In an obscure conference room in Craig, a small group of unelected officials is considering whether to allow hunting of sandhill cranes in Colorado. Very recently the crane population was so small as to be an endangered species. Cranes are worldwide emblems of friendship and are a national and state treasure. Should we really be exposing them to hunter’s guns?
The idea for crane hunting is sponsored by a tiny group of hunting activists in Routt and Moffat counties. A proposal to allow hunting is being handled at the Parks and Wildlife Commission meetings. Public input is minimal and public opinion is often characterized as “emotional.” There has been no active attempt to get input from any parts of the non-hunting community. There has been no outreach to any of the wildlife advocacy groups, no attempt to engage the broad spectrum of the general public.
The crane population trends that underpin the proposal are clearly unreliable. There are wild swings in bird counts and all of the implied upswing in population can be attributed to one unexplained recent data point.
Hunting is being justified because: A) cranes consume crops that could be used for human consumption; B) because cranes are good eating; and C) because the sport of hunting requires keen instincts for the wild, keeps us close to our food supply and is generally good fun. Crane hunting would appear to fail all of these criteria.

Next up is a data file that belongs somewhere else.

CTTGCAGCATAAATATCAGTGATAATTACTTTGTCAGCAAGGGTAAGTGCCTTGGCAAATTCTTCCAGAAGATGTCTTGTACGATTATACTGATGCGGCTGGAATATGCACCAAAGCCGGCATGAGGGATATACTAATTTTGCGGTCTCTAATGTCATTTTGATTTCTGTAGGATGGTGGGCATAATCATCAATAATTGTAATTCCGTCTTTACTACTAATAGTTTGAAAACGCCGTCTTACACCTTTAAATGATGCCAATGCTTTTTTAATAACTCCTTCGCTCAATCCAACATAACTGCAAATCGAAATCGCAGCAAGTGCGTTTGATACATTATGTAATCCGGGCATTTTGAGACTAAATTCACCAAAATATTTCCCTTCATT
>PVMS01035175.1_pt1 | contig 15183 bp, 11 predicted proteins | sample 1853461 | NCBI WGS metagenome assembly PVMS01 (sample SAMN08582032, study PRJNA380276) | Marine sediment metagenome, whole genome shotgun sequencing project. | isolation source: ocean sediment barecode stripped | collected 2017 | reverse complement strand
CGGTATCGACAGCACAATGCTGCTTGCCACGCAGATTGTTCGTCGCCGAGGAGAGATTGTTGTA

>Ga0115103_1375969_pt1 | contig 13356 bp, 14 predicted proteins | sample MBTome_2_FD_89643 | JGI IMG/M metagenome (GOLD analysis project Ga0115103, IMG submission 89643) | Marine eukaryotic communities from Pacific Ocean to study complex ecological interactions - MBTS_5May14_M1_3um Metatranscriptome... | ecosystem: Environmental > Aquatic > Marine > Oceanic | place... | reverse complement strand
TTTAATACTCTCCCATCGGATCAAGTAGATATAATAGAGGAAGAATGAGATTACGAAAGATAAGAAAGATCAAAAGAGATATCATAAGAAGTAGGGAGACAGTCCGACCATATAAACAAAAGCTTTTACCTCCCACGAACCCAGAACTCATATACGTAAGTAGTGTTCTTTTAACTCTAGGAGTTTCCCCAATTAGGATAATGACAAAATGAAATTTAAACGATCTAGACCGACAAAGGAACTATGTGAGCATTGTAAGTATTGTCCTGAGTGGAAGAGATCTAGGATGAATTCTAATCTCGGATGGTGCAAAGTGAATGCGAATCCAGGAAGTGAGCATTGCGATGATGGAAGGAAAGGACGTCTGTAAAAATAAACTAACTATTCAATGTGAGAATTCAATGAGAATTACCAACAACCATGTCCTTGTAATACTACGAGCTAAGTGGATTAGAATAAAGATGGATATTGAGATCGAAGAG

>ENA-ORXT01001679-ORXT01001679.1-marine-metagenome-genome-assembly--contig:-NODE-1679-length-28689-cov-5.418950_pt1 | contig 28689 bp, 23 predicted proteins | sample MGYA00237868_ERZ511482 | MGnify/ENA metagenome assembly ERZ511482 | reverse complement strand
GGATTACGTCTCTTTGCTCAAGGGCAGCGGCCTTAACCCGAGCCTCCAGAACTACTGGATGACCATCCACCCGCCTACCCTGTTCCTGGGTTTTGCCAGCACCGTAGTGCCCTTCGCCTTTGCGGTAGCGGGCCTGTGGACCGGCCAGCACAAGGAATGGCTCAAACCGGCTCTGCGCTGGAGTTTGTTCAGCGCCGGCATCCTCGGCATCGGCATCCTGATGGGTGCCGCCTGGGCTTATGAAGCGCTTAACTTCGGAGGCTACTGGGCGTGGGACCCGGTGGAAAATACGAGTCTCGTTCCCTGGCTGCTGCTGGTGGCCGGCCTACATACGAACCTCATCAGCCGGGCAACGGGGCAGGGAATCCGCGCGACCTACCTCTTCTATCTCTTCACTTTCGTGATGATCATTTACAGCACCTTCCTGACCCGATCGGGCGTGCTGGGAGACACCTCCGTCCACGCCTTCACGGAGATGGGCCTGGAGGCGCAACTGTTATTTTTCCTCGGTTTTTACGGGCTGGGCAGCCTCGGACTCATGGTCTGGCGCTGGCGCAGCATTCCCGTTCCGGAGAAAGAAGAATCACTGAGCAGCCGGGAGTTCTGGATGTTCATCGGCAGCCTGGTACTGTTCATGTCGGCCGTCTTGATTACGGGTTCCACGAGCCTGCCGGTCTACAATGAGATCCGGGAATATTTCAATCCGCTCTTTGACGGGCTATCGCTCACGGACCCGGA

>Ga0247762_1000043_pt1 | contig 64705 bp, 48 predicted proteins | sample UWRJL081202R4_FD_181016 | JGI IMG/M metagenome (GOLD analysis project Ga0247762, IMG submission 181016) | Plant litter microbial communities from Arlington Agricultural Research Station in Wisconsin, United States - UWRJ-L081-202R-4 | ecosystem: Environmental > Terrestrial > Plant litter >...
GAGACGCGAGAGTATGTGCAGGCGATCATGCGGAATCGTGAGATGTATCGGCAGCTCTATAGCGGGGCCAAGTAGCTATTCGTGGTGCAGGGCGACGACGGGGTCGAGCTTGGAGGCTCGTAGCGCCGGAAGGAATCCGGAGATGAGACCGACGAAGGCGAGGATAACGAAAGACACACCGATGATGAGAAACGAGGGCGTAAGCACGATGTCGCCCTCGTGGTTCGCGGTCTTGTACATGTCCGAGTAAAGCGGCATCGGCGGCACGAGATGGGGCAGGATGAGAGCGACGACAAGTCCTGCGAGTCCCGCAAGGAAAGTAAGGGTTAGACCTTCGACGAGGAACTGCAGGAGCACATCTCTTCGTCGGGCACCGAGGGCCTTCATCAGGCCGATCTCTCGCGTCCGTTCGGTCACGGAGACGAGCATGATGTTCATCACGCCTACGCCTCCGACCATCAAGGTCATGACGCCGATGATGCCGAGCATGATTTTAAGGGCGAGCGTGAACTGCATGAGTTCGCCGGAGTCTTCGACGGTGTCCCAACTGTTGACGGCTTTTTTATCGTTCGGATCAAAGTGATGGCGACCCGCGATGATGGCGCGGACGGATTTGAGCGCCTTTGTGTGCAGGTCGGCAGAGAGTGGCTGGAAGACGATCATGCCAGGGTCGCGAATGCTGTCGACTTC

The total proposed take is 40 to 50 birds — hardly enough to protect our food supply. There is no evidence of a history of crane cuisine in Colorado. No reputable cookbook mentions delicious crane recipes. To my knowledge, none of the Parks and Wildlife Commission members has ever eaten one. The commissioners repeat claims that “crane is the ribeye of the sky.” Maybe they should gather more data on this. The earliest use of this phrase seems to be in 2005 and may indeed have been created to market crane hunting proposals elsewhere. Recipes found on the Web speak of cooking crane with bacon, then eating the bacon but throwing away the crane.
As for sport — cranes are almost as docile as sheep. They wander through the fields grazing and even approach humans in curiosity. Shooting them is hardly the kind of sport experience to heighten our awareness of nature.
Cranes don’t just belong to the hunters. Nature tourism and just plain quality of life are maybe even more important today. All Colorado residents should have a voice, not just a few hunters and landowners. It is not OK to shoot things that enrich the lives of us all just because they wander through your airspace. Cranes are international symbols of friendship — there is no benefit from hunting them. Let’s stop this proposal now.
If, like me, you feel that there is no justification for crane hunting in Colorado, then please get involved. Attend the meetings if you can; there are only two left. The first is Friday at the Holiday Inn in Craig. The last is July 13 at the Ramada Inn in Sterling. You also can write to the commissioners directly. A list of their contacts is available here. Finally, complete the Colorado Crane Conservation Coalition’s petition, which can be found at www.tinyurl.com/savethecranes.